Over the past few years, I have enjoyed Dr. John Walton‘s amazing books on the ancient understandings of the book of Genesis. He is, by far, one of my favorite biblical scholars and authors. His newest book The Lost World of the Israelite Conquest, written with his son, is the third book on my 2018 reading list, and today I got to pg. 35 (of 269).
In this section of the book, Walton is talking about how hard it is sometimes to understand what God does (the topic of the book is the command in the Bible to conquer and kill all of the Canaanites), but that we still need to trust him. Amen!
But the way this is communicated got me thinking and scribbling.
Below are my thoughts and scribbles.
Alert: This post fits in with the “thinking out loud as I process” genre. Feel free to interact with the ideas here for more dialogue.
First, here’s the quote from Walton…
“God’s wisdom, not God’s justice, forms the basis of God’s activity in the world. Faith trusts that God is wise and that therefore his purposes are good, even if they don’t seem that way to any system we can understand. God does not need to be defended; he wants to be trusted.” – p. 35
Here are my notes from the “note” feature in my Kindle.
I do not want to disagree with the statement that we must trust God even when we don’t understand Him. We must. Like children, we do not always understand what the Father is doing. But the trajectory of a couple of ideas here gives me pause because the author seems to be saying more than this (I could be wrong and I’m open to dialogue).
“God is wise, and therefore his purposes are good even if they don’t seem that way to any system we can understand.” (emphasis mine)
I have heard this line of reasoning more times than I can count, and to be honest, it makes me wonder how we can even use the word “good” with reference to God if God’s goodness is not understandable within the framework of any human understanding of the word or idea of good.
Does God want humans to be good? In what sense? Is God, then, telling humans to be good in ways that are wholly different from ways in which God himself is good? Does the goodness that God wants from his human imagers differ so much from God’s own goodness that we can’t perceive any similarities? If there are similarities, what are they? If there are differences, what are they?
If this exercise can’t be done, then why use the word “good”? Why not make up a word (like phlimgatric) as in —
“God is always phlimgatric, and we use that word because there is nothing like phlimgatric in any systems we understand. Whatever God does is phlimgatric, and so we should trust him. We should not try to define the word phlimgatric or use human analogies to understand it because there is nothing in any human system that enables us to do so. Just know that God is phlimgatric, and trust God.”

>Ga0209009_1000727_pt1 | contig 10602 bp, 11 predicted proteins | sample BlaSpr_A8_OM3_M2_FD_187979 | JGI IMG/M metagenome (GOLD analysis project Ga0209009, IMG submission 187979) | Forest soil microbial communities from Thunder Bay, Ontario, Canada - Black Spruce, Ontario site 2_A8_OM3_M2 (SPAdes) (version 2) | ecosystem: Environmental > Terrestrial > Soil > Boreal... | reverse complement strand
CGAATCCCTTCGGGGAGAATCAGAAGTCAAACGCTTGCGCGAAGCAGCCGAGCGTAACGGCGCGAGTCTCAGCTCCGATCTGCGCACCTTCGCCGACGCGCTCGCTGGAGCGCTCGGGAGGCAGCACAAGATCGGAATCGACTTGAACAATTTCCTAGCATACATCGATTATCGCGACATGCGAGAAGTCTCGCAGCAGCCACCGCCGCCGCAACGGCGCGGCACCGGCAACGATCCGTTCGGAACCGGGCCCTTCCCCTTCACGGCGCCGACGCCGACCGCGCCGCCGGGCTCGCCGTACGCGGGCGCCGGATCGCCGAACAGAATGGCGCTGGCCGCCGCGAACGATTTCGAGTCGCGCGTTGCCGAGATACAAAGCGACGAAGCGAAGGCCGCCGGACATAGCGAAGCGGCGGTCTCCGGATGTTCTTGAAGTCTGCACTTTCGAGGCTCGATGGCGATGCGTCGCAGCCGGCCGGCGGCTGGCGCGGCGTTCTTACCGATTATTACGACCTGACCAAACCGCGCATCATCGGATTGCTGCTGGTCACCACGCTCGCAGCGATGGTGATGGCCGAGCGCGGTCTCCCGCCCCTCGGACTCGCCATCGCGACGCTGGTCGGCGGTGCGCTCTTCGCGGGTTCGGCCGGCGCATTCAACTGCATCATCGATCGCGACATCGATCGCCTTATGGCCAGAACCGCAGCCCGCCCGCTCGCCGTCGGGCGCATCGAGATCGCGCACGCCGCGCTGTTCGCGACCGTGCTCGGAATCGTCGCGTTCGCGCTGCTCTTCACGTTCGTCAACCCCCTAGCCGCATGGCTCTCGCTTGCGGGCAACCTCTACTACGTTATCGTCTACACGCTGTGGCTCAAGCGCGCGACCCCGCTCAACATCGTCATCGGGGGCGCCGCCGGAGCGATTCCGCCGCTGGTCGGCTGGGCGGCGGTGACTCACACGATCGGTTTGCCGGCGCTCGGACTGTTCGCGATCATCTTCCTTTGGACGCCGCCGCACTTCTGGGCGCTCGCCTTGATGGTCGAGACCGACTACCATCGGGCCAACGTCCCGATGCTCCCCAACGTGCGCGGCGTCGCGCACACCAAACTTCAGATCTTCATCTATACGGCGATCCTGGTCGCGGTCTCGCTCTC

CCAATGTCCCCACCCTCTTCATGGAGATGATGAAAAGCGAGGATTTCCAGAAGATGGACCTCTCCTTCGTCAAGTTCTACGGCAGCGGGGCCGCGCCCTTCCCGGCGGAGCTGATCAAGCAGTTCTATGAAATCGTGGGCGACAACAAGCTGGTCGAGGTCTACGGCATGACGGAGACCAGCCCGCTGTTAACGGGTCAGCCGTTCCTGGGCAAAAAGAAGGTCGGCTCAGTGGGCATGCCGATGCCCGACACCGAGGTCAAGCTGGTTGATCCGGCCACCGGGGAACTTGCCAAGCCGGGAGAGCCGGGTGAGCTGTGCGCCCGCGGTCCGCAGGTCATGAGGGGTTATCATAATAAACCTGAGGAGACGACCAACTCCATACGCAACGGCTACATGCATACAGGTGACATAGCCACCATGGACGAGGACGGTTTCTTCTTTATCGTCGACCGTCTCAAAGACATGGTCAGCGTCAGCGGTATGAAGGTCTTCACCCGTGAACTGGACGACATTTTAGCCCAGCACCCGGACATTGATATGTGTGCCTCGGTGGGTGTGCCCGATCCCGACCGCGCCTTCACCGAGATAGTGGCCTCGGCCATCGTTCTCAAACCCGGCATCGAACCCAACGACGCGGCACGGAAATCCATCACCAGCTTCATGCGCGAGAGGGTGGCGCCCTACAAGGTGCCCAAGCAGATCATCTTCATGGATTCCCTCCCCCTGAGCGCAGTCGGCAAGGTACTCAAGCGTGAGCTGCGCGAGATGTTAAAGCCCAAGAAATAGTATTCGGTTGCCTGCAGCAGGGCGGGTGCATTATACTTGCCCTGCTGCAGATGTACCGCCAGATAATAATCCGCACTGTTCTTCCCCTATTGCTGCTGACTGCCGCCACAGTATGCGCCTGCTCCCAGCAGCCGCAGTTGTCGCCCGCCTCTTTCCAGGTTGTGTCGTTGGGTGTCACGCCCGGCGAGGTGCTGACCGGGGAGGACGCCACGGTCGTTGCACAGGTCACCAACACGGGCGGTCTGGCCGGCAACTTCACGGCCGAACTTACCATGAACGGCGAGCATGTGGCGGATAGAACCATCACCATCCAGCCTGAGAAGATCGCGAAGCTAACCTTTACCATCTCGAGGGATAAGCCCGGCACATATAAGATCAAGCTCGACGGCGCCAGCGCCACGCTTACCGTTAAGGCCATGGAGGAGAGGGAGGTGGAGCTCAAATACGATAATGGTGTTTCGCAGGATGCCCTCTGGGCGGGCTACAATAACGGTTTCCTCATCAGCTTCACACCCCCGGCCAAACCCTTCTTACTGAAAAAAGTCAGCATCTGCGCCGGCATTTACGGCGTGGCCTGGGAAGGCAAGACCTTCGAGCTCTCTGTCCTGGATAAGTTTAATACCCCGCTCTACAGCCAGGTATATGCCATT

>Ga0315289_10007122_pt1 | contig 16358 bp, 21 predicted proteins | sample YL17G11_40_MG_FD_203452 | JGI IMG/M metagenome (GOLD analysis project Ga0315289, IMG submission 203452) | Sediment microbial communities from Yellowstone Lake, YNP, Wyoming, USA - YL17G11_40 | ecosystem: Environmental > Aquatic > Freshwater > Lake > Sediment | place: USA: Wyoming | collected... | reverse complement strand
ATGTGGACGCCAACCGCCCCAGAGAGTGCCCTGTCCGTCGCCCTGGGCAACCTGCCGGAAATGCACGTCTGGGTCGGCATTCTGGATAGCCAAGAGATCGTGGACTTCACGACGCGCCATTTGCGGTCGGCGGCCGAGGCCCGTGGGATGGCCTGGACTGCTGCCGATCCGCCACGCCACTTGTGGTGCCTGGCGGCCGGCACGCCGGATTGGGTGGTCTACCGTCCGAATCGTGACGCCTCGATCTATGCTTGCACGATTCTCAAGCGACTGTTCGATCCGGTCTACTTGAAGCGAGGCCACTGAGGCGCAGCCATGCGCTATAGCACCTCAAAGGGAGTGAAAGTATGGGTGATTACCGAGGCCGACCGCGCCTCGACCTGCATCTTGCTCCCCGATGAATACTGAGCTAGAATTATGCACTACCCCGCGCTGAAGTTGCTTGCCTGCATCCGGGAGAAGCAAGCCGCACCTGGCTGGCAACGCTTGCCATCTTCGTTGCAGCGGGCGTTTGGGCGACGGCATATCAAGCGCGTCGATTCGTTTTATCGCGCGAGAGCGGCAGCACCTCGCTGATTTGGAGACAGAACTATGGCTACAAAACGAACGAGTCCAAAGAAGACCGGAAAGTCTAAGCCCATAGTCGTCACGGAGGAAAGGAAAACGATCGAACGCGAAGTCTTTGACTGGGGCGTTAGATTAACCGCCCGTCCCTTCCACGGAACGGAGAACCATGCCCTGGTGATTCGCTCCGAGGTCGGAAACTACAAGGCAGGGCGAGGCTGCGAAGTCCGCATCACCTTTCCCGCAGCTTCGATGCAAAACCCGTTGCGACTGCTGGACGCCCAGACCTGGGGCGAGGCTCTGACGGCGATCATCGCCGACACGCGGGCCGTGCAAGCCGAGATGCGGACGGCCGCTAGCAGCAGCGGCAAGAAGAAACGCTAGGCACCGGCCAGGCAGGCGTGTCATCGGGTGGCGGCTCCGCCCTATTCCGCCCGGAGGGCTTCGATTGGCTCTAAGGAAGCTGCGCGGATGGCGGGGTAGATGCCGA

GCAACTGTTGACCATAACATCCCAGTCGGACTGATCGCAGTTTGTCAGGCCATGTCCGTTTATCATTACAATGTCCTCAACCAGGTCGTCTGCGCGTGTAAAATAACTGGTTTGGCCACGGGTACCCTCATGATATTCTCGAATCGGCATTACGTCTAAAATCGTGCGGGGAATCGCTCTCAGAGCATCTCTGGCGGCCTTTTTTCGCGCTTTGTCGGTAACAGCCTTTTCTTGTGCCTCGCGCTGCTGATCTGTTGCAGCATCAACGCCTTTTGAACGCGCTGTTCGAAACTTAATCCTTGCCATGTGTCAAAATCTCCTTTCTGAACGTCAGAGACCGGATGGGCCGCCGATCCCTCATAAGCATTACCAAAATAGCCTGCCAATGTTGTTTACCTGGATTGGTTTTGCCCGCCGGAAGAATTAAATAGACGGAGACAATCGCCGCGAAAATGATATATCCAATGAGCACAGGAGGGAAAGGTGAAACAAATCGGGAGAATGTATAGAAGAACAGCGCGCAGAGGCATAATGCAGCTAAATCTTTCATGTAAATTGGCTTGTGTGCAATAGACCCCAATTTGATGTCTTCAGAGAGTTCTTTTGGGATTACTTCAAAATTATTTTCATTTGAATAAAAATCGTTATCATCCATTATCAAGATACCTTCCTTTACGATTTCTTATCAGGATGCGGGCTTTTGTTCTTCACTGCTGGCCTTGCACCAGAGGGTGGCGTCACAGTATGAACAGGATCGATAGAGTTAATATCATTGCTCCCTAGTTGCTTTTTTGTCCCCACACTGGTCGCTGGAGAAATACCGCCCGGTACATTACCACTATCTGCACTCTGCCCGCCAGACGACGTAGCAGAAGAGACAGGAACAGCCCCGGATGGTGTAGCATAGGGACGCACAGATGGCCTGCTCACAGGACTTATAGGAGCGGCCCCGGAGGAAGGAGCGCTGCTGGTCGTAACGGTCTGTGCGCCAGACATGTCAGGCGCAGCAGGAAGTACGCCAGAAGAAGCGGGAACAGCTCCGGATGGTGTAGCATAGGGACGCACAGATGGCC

Here’s my push-back. If humans can’t define what we mean by “God’s goodness” with an analogy, then the word good is arbitrary when used about God.
So, what about love? What about holiness? What about honesty? What about fidelity? What about integrity? Are these other attributes of God that have no analogy in terms that humans can understand?
This sounds rather like the argument that “Whatever God does is good because, well, he’s God — and God is good.”
But when, in the face of something that doesn’t look good, we ask what we mean by goodness, the author responds with, “We can’t know what goodness means in terms provided by any system we can understand.”
Here, the word good seems arbitrary and undefinable, and therefore — meaningless. If the author wishes to communicate that humans cannot know what the phrase, “God is good” means beyond, “Whatever God does is good,” I think this will be an unsustainable position.
Saying (1) God is good, and (2) We cannot actually know what that statement means, is essentially concluding that the phrase “God is good” is nonsense (viz., a statement that makes no sense).
Here is a quote by Roger Olson regarding Calvinists who use the “If God does it, it is good” argument to answer questions about individual unconditional election to damnation.
“Where I disagree with them is that double predestination can be defended as good or that a God who does this can be considered good, loving, and just in any sense analogous to those virtues as they are revealed to us in Jesus Christ and in Scripture. If God does this the way they describe, then God’s goodness, God’s love, God’s justice are mere words with no ascertainable meaning.
… it would be mere verbalism to continue to speak of God having those attributes as aspects of his eternal divine nature.”
– Roger Olson, Against Calvinism – p. 109
If the big idea in this conclusion is that God is good, and people can’t know what that means, then I protest the conclusion (which doesn’t mean I don’t trust God, or that I’m not open to hearing better ideas. Rather, it means that I don’t trust that this is the best way to talk about what God is doing or what attributes of God we are to discern from his actions here). The author is making two claims:
1. We have to say that God is good.
2. We cannot know what the phrase “God is good” means.
So, back to the title of this post:
“But then how can we talk about God’s goodness?”
Thanks for reading. I’m not done “thinking theologically” about this yet. This is an interaction with a conclusion or perspective that, from my point of view, may not be the best way forward — but I’m open to more dialogue.